Navigation Links
Advance in regenerative medicine could make reprogrammed cells safer while improving their function

NEW YORK (Aug. 1, 2013) -- The enormous promise of regenerative medicine is matched by equally enormous challenges. But a new finding by a team of researchers led by Weill Cornell Medical College has the potential to improve both the safety and performance of reprogrammed cells.

The researchers' study, published in today's issue of the journal Nature, found that an enzyme, activation-induced cytidine deaminase (AID), helps in the process that changes an adult human cell into an induced pluripotent stem cell (iPS cell). These iPS cells can then be developed into any kind of cell needed to therapeutically restore tissues and organs.

The finding settles an ongoing controversy regarding use of AID to reprogram cells, says the study's senior investigator, Dr. Todd Evans, vice chair for research and professor of cell and developmental biology in the Department of Surgery at Weill Cornell Medical College.

"The dispute was whether AID is required to make iPS cells, and we found that the enzyme does make reprogramming very efficient, although it is not absolutely necessary," says Dr. Evans, an internationally-recognized authority on regenerative medicine. "In fact, we plan to test if reprogramming iPS cells without AID may even be helpful."

One reason is that AID can cause genetic mutations that can lead to cancer. AID is best known as a master regulator of antibody diversity in B cells, and in order to create varied types of beneficial antibodies, it routinely mutates antibody genes. But sometimes the process goes awry, resulting in development of B cell lymphoma, Dr. Evans says. "That leads us to believe that if you can reprogram cells without AID, it could reduce risk of potential mutations, and thus be safer."

iPS Cells Without AID Remember What They Once Were

In order to push a cell, such as a fibroblast, to revert to an iPS cell, the epigenetic "markers" that define an adult cell must be removed. "All cells of the body have the same genes, but they are used differently in different tissues," Dr. Evans explains. "If an undifferentiated cell becomes a heart cell, somehow it has to lock in and stabilize that particular adult phenotype and not forget what it is."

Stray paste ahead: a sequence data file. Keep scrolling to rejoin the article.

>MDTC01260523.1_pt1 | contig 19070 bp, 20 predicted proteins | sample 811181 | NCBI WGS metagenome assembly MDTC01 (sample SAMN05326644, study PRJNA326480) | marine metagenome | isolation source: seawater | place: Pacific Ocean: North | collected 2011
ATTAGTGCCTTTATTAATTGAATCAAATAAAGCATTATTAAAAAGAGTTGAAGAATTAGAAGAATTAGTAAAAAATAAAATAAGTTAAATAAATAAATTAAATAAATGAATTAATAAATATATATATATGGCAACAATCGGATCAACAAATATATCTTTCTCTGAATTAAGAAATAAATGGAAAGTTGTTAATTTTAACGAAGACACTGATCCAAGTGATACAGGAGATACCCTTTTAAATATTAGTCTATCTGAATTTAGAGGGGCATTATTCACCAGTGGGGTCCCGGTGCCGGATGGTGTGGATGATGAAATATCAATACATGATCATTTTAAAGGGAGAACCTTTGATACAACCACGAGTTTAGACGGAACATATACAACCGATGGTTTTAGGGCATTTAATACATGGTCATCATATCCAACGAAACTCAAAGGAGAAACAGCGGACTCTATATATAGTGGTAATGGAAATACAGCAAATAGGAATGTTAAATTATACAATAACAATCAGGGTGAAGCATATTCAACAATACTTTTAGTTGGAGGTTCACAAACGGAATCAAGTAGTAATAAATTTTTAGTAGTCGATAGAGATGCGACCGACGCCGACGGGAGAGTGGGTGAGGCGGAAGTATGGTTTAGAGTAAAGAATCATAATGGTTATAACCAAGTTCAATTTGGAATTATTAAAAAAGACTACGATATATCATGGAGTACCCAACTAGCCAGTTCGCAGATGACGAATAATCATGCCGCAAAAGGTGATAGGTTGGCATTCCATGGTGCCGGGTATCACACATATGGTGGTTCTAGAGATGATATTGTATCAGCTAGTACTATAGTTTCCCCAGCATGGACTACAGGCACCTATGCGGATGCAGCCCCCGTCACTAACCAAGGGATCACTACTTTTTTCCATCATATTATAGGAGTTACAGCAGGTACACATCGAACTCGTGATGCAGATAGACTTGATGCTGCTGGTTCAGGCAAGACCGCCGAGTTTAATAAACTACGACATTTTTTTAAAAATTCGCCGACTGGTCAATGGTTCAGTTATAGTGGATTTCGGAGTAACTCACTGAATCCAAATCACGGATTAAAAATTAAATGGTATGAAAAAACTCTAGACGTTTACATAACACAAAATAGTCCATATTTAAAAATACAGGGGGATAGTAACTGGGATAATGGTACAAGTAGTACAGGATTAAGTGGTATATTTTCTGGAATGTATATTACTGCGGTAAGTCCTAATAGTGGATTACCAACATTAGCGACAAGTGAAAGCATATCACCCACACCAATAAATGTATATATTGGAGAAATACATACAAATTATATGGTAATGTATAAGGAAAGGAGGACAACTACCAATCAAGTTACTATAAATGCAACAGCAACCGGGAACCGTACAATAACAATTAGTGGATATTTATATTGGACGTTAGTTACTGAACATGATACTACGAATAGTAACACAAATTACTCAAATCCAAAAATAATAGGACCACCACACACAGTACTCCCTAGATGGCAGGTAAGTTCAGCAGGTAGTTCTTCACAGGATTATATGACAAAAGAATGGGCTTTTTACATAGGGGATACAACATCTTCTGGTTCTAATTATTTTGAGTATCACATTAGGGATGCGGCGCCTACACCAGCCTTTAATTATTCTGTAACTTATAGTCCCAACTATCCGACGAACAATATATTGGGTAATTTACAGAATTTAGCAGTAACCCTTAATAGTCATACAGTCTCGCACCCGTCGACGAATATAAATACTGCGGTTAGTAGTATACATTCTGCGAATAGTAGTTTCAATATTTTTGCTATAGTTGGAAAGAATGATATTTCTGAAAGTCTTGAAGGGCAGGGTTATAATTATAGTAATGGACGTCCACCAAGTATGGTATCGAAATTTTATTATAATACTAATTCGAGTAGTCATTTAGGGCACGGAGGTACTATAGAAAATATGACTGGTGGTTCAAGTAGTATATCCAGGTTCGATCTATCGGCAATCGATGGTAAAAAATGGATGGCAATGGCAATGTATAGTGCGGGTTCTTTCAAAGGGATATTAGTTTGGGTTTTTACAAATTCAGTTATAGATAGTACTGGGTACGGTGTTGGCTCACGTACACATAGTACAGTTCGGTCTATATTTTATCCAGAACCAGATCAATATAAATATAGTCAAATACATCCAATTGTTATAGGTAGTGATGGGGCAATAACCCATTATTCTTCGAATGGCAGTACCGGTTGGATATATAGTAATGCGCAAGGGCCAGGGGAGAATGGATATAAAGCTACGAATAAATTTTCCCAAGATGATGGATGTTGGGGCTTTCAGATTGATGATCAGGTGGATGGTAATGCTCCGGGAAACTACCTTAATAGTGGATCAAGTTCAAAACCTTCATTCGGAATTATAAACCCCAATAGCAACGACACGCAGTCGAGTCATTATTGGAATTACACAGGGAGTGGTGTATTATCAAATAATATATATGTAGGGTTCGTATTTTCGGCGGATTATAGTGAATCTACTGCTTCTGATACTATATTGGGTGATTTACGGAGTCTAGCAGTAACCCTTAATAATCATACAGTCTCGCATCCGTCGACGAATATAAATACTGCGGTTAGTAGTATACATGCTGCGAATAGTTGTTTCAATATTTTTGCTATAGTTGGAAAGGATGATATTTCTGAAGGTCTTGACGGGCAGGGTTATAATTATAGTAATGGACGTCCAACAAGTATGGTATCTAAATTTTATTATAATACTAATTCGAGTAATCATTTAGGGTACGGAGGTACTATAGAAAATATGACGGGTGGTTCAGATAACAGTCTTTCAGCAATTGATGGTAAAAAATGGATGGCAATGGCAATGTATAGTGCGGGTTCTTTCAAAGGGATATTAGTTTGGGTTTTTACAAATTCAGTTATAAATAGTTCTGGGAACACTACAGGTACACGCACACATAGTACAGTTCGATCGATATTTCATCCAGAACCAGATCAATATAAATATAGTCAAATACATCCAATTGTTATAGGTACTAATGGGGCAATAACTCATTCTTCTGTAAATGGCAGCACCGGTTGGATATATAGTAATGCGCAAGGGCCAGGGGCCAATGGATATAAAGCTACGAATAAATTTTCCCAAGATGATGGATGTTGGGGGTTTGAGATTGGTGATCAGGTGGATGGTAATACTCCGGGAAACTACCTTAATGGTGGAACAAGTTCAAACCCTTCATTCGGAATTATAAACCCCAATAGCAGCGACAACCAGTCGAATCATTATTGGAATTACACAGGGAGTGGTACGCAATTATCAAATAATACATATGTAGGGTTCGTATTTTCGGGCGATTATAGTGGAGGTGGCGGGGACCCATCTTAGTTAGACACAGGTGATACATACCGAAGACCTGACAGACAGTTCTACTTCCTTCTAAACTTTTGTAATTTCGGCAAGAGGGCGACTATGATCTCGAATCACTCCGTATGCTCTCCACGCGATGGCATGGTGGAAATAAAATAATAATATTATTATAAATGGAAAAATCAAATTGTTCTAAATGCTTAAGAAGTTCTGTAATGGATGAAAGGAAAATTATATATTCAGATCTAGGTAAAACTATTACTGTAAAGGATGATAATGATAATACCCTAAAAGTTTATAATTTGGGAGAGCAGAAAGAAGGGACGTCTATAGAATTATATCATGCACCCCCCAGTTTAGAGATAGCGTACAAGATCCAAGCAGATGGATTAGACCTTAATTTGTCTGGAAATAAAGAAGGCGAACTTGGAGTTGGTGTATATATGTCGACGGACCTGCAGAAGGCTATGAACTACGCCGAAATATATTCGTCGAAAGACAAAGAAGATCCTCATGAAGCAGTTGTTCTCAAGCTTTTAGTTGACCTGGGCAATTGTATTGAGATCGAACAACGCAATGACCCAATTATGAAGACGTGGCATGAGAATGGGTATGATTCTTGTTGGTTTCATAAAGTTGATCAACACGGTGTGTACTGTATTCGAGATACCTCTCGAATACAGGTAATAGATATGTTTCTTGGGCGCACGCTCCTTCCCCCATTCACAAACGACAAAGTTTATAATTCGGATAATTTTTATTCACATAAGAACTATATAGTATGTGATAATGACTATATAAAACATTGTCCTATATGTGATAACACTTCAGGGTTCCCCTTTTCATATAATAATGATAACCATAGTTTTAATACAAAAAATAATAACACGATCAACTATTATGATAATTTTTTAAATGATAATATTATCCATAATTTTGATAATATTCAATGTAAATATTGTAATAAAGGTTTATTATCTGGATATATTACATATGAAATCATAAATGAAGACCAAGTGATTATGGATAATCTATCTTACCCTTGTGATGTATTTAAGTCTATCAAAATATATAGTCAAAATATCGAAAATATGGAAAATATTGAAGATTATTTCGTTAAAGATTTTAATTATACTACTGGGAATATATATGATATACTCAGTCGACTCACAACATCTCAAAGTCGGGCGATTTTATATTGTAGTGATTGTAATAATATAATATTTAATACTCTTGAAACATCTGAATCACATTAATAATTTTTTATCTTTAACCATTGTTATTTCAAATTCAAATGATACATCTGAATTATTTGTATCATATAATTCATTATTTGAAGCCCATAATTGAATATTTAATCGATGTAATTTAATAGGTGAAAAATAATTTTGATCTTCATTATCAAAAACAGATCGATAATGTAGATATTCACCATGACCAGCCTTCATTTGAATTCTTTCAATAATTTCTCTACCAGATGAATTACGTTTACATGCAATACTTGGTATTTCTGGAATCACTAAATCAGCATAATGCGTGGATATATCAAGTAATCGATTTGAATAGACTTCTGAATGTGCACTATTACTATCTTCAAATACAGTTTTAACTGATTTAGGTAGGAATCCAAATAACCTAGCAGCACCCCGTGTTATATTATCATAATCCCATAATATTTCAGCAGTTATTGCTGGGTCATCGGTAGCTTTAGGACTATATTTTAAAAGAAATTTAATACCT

One way that function is accomplished is by placing a methylation group on top of certain genes that activate other cell destinations -- such as to become a liver cell -- usually switching those genes off. "We have known how these marks are put on genes, but we didn't know how they were taken off in the process of pushing an adult cell to revert back to a stem-cell-like state," Dr. Evans says.

Dr. Evans and his colleagues found that the AID enzyme removed those epigenetic markers.

They then created a mouse that did not produce AID to see if the animal's adult fibroblast cells could be pushed back to iPS cells. "If you need AID to reprogram the cells, you shouldn't be able to do it, or do it well."

Surprisingly, they found that the cells at first seemed to want to reprogram even faster than normal cells, but most never fully reverted to a stem-cell-like state. "They eventually crashed and differentiated back into a fibroblast," Dr. Evans says. "What that meant is that they never cleared their memory of being a fibroblast cell. AID efficiently removes that epigenetic memory, smoothing the way for a cell to morph into an undifferentiated state."

But some of the mouse adult fibroblasts lacking AID -- those that Dr. Evans says they "babysat" -- did become iPS cells.